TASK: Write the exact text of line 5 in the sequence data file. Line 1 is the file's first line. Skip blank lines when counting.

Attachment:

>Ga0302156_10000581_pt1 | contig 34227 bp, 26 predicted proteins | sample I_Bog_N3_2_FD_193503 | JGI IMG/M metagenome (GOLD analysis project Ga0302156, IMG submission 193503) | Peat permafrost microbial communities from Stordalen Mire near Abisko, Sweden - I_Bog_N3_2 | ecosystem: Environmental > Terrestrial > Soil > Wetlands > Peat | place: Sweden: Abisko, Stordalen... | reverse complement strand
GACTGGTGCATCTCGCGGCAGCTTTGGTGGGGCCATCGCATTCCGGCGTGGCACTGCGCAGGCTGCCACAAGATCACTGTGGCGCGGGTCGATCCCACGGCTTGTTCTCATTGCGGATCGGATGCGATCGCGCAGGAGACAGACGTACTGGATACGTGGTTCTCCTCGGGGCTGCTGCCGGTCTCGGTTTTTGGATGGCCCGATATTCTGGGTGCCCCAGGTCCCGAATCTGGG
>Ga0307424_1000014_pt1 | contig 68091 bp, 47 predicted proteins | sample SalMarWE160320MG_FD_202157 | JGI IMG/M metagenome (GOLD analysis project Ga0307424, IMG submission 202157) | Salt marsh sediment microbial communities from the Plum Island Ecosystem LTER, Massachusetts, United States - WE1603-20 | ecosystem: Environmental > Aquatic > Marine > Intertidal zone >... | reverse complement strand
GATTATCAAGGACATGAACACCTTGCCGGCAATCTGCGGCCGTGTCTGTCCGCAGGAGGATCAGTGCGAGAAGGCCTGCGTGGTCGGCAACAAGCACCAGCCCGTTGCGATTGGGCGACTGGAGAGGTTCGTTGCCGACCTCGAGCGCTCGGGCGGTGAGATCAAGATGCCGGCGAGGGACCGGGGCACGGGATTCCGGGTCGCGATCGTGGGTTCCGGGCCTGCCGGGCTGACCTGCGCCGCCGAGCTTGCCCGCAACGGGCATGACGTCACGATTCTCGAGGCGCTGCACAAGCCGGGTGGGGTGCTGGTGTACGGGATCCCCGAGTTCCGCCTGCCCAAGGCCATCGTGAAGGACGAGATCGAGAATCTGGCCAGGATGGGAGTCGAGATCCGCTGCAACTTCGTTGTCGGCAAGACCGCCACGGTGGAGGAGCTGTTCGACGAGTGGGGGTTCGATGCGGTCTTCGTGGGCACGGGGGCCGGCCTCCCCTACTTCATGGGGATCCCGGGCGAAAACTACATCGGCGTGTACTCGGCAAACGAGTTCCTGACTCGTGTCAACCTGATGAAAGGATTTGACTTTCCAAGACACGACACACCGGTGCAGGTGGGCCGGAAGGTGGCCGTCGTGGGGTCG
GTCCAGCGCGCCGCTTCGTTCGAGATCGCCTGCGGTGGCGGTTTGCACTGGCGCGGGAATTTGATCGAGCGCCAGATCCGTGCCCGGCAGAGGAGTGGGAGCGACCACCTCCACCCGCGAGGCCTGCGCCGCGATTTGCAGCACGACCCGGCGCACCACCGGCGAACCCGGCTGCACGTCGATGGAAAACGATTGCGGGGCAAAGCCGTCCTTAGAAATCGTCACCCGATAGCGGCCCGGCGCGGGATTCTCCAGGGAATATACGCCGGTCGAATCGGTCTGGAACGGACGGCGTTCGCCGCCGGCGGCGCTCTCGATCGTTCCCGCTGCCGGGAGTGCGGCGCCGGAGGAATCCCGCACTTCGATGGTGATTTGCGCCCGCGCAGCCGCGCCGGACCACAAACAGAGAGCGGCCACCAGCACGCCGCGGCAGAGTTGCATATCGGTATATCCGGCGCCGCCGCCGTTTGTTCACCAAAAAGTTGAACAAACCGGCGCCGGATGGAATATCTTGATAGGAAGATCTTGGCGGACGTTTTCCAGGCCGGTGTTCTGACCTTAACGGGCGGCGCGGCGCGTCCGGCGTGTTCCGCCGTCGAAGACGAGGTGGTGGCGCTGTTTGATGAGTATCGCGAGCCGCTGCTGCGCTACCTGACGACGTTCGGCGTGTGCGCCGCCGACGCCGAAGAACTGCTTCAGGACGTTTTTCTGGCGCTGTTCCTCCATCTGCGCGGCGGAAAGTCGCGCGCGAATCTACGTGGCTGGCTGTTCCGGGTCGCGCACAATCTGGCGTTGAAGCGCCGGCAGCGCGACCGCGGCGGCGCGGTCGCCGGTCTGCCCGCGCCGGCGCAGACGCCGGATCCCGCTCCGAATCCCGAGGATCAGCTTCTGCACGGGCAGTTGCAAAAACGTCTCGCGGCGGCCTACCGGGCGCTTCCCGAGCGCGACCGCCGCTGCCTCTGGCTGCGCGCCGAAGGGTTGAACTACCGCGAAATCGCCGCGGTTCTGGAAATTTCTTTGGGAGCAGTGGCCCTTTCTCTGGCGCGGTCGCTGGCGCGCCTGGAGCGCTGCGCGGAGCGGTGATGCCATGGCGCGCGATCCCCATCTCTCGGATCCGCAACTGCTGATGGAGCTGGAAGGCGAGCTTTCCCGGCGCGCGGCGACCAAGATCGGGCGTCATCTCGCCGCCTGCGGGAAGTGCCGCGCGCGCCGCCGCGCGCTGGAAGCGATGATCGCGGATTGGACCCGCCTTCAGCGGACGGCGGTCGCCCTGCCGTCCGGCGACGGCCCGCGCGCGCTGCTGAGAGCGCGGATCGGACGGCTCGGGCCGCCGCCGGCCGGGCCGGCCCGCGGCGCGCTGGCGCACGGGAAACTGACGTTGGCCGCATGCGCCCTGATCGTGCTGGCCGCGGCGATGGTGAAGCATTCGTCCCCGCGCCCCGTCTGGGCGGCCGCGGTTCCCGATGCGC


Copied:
GTCCAGCGCGCCGCTTCGTTCGAGATCGCCTGCGGTGGCGGTTTGCACTGGCGCGGGAATTTGATCGAGCGCCAGATCCGTGCCCGGCAGAGGAGTGGGAGCGACCACCTCCACCCGCGAGGCCTGCGCCGCGATTTGCAGCACGACCCGGCGCACCACCGGCGAACCCGGCTGCACGTCGATGGAAAACGATTGCGGGGCAAAGCCGTCCTTAGAAATCGTCACCCGATAGCGGCCCGGCGCGGGATTCTCCAGGGAATATACGCCGGTCGAATCGGTCTGGAACGGACGGCGTTCGCCGCCGGCGGCGCTCTCGATCGTTCCCGCTGCCGGGAGTGCGGCGCCGGAGGAATCCCGCACTTCGATGGTGATTTGCGCCCGCGCAGCCGCGCCGGACCACAAACAGAGAGCGGCCACCAGCACGCCGCGGCAGAGTTGCATATCGGTATATCCGGCGCCGCCGCCGTTTGTTCACCAAAAAGTTGAACAAACCGGCGCCGGATGGAATATCTTGATAGGAAGATCTTGGCGGACGTTTTCCAGGCCGGTGTTCTGACCTTAACGGGCGGCGCGGCGCGTCCGGCGTGTTCCGCCGTCGAAGACGAGGTGGTGGCGCTGTTTGATGAGTATCGCGAGCCGCTGCTGCGCTACCTGACGACGTTCGGCGTGTGCGCCGCCGACGCCGAAGAACTGCTTCAGGACGTTTTTCTGGCGCTGTTCCTCCATCTGCGCGGCGGAAAGTCGCGCGCGAATCTACGTGGCTGGCTGTTCCGGGTCGCGCACAATCTGGCGTTGAAGCGCCGGCAGCGCGACCGCGGCGGCGCGGTCGCCGGTCTGCCCGCGCCGGCGCAGACGCCGGATCCCGCTCCGAATCCCGAGGATCAGCTTCTGCACGGGCAGTTGCAAAAACGTCTCGCGGCGGCCTACCGGGCGCTTCCCGAGCGCGACCGCCGCTGCCTCTGGCTGCGCGCCGAAGGGTTGAACTACCGCGAAATCGCCGCGGTTCTGGAAATTTCTTTGGGAGCAGTGGCCCTTTCTCTGGCGCGGTCGCTGGCGCGCCTGGAGCGCTGCGCGGAGCGGTGATGCCATGGCGCGCGATCCCCATCTCTCGGATCCGCAACTGCTGATGGAGCTGGAAGGCGAGCTTTCCCGGCGCGCGGCGACCAAGATCGGGCGTCATCTCGCCGCCTGCGGGAAGTGCCGCGCGCGCCGCCGCGCGCTGGAAGCGATGATCGCGGATTGGACCCGCCTTCAGCGGACGGCGGTCGCCCTGCCGTCCGGCGACGGCCCGCGCGCGCTGCTGAGAGCGCGGATCGGACGGCTCGGGCCGCCGCCGGCCGGGCCGGCCCGCGGCGCGCTGGCGCACGGGAAACTGACGTTGGCCGCATGCGCCCTGATCGTGCTGGCCGCGGCGATGGTGAAGCATTCGTCCCCGCGCCCCGTCTGGGCGGCCGCGGTTCCCGATGCGC